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Rice Or Potato Or Water, UN Maintains Tradition Of Commemorations

A Pakistani boy drinks water from a gallon container outside his makeshift tent in an Islamabad slum.
A Pakistani boy drinks water from a gallon container outside his makeshift tent in an Islamabad slum.
UNITED NATIONS -- New York diners are accustomed to a welcome at their favorite restaurant that includes a free glass of tap water. But this week they're each being asked to donate $1 for that same water to help fund clean-water projects for children in developing countries.

The initiative is being sponsored by the United Nations children's fund. UNICEF's U.S. marketing director, Ryu Mizuno, says a single donation can ensure a child a 40-day supply of clean drinking water.

"How easy it would be to go to a restaurant and for the tap water that you would normally get for free, to ask diners to donate $1 or more for that water," Mizuno says.

The so-called Tap Project -- which is expected to raise as much as $1 million this year -- is part of the UN's World Water Week on March 21-27.

The event, meant to call attention to water issues worldwide, is just one of hundreds of specially designated days, weeks, months, years, and even decades the UN has established since 1959 as a way of calling attention to issues of global importance.

A quick glance at the UN calendar shows everything from World Poetry Day (March 21) and World Disarmament Week (October 24-30) to the International Year of Forests (2011) and the Decade for the Eradication of Poverty (2008-2016).

Literally every month of the calendar is filled with events calling attention to issues from malaria and child labor to literacy and migrating birds.

Farhan Haq, a spokesman for the UN secretary-general's office, says most commemorative days are established during the General Assembly, which brings together the UN's 192 members for a two-week yearly session in September.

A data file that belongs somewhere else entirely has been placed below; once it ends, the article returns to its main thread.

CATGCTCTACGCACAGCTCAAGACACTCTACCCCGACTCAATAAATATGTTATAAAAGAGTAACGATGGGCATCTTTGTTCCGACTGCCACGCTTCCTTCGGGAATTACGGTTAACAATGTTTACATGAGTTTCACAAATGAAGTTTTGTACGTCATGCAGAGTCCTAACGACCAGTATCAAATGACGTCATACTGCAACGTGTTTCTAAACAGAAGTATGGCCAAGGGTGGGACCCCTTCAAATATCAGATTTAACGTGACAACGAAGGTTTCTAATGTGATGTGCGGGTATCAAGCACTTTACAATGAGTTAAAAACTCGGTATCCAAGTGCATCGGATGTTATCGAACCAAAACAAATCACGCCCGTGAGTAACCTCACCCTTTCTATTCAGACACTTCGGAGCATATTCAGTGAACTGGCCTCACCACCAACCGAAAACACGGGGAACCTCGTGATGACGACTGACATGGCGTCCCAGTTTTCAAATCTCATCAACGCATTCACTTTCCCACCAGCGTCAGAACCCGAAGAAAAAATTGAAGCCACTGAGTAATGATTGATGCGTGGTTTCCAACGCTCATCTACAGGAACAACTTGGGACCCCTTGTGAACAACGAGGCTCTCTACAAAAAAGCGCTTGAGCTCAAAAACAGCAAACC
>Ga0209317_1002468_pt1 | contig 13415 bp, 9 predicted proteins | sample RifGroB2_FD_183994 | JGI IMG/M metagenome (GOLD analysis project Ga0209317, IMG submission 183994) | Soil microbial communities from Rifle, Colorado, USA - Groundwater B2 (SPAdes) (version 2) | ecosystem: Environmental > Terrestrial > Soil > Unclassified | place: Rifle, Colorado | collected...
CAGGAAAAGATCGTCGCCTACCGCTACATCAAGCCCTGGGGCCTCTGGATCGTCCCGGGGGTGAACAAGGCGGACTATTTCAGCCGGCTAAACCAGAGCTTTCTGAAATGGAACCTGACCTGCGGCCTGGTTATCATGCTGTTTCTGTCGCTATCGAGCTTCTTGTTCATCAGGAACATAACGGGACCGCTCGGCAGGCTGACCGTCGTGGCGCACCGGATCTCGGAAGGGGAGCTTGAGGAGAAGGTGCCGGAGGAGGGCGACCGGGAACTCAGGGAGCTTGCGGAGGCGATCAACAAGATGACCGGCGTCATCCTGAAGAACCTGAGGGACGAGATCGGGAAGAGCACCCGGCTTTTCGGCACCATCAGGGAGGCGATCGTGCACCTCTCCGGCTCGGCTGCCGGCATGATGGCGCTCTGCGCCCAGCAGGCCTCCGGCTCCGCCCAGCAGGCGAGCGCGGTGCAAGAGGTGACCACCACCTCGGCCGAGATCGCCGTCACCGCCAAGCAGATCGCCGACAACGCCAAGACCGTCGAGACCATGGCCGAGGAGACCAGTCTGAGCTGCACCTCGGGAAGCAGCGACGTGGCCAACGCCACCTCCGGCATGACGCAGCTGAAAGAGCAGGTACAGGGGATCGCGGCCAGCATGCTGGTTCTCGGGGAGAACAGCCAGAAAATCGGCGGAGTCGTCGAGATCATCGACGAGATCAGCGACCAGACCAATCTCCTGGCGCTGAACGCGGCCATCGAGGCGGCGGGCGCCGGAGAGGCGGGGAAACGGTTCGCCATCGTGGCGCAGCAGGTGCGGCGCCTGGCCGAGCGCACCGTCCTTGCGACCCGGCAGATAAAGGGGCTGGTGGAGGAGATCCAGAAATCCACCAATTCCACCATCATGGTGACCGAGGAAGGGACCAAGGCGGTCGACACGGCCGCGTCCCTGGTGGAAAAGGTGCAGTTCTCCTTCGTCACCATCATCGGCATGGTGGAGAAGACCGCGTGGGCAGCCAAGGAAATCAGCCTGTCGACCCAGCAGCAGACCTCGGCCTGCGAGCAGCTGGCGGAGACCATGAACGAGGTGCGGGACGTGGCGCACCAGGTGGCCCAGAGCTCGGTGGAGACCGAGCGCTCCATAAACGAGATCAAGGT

"In essence, one member state or a group of member states may propose to have a day commemorated for some honorary reason," Haq says. "And either through a vote, or more normally through acclamation, the member states agree to designate days for particular causes."

Wanted: Worthy Causes

There are more logistics involved when it comes to designating weeks, months, years, and decades. But the initiation process is similar.

Sometimes the promotion of a specific day is spearheaded by a specific UN agency or program. For example, the World Health Organization organizes events tied to World Health Day and World No-Tobacco Day; UNESCO, the UN's cultural agency, orchestrates World Water Day and International Literacy Day; and UNEP, the UN's environment program, leads World Environment Day.

In order to win the support of the General Assembly, Haq says most proposals for special commemorative days or weeks should be uncontroversial, and recognized by a majority of member states as worthy causes.

The UN does not dictate how member states should observe the days, advising only that commemorations "reflect their priorities."

Some issues are more popular than others. Douglas McGuire, the coordinator for the mountain partnership secretariat at the UN's Food and Agriculture Organization, says that after Italy proposed the creation of the International Mountain Day in 2003, it quickly gained the support of more than 100 UN member states.

McGuire says that for International Mountain Day -- now held annually on December 11 -- it is the FAO that sets the tone for the commemoration each year.

"FAO ultimately is responsible for determining the theme of the year on an annual basis, and FAO helps to put together background information on the theme," McGuire says. "The information is sent out to countries, to governments and other stakeholders so that they can somehow prepare for whatever type of observance they would like to hold at the country level."

Cervantes And Sputnik

As with most UN days, Mountain Day is seen as an awareness-raising exercise, trying to keep the public informed on the ecological issued related to the world's mountains.

This summer, for example, the country of Nepal is organizing a garbage-collecting expedition on Mount Everest. Mountain climbers attempting to scale the world's tallest mountain have left as much as 500 tons of trash in their wake.

Sometimes the items being commemorated can seem decidedly prosaic -- as in the case of 2008, the International Year of the Potato. But as the world's leading non-grain source of food, the potato is an essential part of native diets in nearly all corners of the globe. An earlier year, 2004, was dedicated to rice. Both the Year of the Potato and the Year of Rice were approved by the UN General Assembly by standing acclamation.

In some cases, designated days can be tied to significant moments in history. World Book and Copyright Day falls on April 23, the day when, in 1616, both William Shakespeare and Miguel de Cervantes died.

World Space Week, which is held annually from October 4-10, commemorates the day that the Soviet-made Sputnik became the first manmade object successfully launched into space on October 4, 1957.

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